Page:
At my first Burning Man, I hadno idea then just how much this weekend would change my life. I was livingin San Francisco in a tiny studio with my friend, Dave. He came home oneday with a flyer for this crazy gathering in the desert in Nevada and 10minutes later we were both ready to be there. Since neither of us owneda car at the time, we called the Burning Man ride share and found a oneway ride in a Saab with some guy we didn't know. We figured that lots ofpeople would be going back to SF and we would hitch hike back. Dave andI packed small backpacks, one small tent, about $50 worth of food, 20 gallonsof water, a small bag of extra-curricular activities and off we went.
When we arrived it was huge,hot and the Man was the coolest thing I had ever seen. The whole weekendwas a blur. We wandered around from camp to camp. It seemed like therewere only three or four hundred people, it doesn't seem like that manypeople now but they filled the playa with art, sounds, and craziness.
That year a woman came and builtsix or so 10 foot wooden figures. She constructed them with steel apituresand brought a truckful of flexible tree branches which she used to formthese beautiful dancing people. She then put all the extra bits of branchesin center camp and helped anyone who wanted build little works of art tolight on fire. I made my first burning art there which was a 12 inch BurningMan that guarded our tent for two days and we light him on fire the lastnight. Her sculptures were set up three on each side of the Man and seton fire just before the Man. They were incredible on fire. It was easierto concentrate on the smaller pieces then because there were less people,less art and a little more space. ( Does anyone know this women's name?)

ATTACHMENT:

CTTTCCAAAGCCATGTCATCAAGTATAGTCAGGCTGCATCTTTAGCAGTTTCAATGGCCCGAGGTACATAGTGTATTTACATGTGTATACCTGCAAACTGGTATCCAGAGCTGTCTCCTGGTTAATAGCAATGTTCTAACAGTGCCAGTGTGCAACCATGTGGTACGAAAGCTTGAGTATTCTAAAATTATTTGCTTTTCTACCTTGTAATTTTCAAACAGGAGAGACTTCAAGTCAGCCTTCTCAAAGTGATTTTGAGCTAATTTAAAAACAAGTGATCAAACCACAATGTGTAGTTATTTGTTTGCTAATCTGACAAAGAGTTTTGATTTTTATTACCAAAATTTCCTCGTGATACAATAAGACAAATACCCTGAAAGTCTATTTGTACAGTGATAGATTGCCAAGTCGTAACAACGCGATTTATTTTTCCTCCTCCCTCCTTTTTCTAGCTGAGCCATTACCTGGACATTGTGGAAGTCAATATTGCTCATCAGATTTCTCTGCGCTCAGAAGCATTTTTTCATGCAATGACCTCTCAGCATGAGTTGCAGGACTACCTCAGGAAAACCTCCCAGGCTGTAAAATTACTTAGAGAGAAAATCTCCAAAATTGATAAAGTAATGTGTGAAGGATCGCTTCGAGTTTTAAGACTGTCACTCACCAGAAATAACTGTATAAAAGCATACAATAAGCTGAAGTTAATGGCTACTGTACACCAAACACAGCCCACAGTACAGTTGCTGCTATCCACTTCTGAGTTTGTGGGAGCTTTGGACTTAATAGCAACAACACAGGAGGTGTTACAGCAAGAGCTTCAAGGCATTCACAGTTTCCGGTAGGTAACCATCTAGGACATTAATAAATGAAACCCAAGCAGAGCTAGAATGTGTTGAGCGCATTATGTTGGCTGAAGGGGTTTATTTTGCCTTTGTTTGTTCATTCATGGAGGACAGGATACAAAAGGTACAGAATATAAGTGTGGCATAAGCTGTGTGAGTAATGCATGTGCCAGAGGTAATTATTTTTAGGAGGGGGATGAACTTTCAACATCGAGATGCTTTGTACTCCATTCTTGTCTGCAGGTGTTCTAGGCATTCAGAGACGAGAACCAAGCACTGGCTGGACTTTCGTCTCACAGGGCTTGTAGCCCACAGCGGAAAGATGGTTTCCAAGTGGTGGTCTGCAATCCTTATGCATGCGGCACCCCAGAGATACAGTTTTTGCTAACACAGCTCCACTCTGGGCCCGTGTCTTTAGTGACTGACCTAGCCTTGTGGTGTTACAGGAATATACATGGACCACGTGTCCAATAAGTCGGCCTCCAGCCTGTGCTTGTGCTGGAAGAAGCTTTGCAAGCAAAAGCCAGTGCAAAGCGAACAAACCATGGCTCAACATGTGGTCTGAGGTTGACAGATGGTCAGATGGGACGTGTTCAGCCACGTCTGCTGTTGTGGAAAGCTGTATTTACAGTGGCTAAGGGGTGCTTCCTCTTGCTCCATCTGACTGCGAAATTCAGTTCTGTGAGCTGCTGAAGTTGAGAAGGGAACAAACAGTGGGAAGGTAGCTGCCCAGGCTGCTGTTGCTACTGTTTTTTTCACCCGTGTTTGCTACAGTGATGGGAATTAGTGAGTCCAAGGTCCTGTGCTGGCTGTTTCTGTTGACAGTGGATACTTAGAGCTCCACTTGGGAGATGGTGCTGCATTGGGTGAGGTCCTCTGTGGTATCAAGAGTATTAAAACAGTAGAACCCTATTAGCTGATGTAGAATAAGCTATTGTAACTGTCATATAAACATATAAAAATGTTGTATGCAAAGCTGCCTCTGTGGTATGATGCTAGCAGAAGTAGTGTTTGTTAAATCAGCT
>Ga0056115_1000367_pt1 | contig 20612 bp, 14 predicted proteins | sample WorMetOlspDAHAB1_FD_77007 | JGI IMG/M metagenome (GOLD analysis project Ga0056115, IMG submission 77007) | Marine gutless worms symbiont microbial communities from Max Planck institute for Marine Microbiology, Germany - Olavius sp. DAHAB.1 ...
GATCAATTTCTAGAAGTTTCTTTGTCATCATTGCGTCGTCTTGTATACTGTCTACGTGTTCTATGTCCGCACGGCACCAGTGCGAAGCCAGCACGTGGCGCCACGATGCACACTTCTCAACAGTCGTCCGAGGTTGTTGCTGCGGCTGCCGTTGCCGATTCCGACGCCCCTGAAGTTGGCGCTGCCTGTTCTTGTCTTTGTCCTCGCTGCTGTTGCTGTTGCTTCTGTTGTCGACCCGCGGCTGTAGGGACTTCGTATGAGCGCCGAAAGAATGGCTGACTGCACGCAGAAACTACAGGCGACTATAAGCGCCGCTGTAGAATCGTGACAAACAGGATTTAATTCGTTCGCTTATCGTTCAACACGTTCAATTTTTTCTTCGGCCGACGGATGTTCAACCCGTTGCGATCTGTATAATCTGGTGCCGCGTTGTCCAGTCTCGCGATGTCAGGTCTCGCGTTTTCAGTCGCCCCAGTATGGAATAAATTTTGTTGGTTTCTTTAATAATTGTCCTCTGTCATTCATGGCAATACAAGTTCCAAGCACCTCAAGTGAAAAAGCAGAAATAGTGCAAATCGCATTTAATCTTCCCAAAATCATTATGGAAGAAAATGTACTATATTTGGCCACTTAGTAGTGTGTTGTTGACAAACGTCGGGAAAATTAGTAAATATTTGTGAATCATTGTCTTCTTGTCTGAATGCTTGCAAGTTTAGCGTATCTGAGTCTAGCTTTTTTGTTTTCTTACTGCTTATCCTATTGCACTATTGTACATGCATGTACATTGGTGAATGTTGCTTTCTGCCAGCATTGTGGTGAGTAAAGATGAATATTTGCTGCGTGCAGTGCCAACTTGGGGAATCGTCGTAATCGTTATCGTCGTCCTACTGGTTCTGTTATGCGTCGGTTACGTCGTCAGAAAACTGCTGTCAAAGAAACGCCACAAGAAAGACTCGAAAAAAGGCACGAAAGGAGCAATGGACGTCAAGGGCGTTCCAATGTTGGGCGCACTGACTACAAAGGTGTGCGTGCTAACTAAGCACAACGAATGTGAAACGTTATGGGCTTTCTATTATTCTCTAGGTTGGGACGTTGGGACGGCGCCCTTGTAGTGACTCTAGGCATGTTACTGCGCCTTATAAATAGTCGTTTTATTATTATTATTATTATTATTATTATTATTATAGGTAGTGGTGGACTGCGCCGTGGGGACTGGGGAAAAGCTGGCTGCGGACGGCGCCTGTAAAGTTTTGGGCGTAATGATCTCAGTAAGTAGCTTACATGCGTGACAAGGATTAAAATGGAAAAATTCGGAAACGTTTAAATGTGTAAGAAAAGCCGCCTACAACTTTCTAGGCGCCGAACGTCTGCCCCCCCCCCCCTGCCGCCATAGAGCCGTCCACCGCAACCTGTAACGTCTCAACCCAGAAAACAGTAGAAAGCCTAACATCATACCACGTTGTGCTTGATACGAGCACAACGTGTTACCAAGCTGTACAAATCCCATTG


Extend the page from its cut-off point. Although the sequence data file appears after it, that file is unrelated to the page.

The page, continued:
One of the best times I everhad was working the gate that year with Dave. First, someone gave us aride out to "the little silver trailer in the middle of nowhere"where we were to work for the next six hours. He was a local with an incredibleair conditioned 92' Suburban. At the time it felt like being on the Concordup on the moon. This guy gave us a few high speed turns that felt likenothing I had ever felt before because of how the Playa kind of grabs onto the wheel as you turn, your tires sinking into it four inches, feelinga little like you are glued to the earth but could fly off forever if youlet go. He eventually dropped us off at "the little silver trailerin the middle of nowhere" and we had really really memorable experience.
There we are, out there, justthe two of us and this camper. People would drive up, Dave and I wouldbecome completely animated and silly, I would do a little tumbling andwe would welcome them to Burning Man. We collected their tickets or moneyor whatever, gave them a flag for their car, directions to central camp,list of the day's events, then wait for the next car. This was so muchfun we really felt a part of it all. We were ambassadors, ticket takers,performers and doing it all, there in the middle of the playa, over andover again for each new arrival. We collected several hundred dollars,ate a yummy lunch, and met dozens of cool people. I recommend to everyoneto volunteer for a little work at least once at Burning Man. It was anexperience I shall never forget and is an important part of what BurningMan is all about.
After it was all over, we sworewe would return next year with more stuff, more friends, more Art and moresun screen. We cleaned up our little bit of playa, packed up our bags,gave away four gallons of unused water, walked out to the exit of camp,stuck out or thumbs and hitched hiked back home.
Charles A. Gadeken 6244 Write Street Felton, CA. 95018 (408)-firstname.lastname@example.org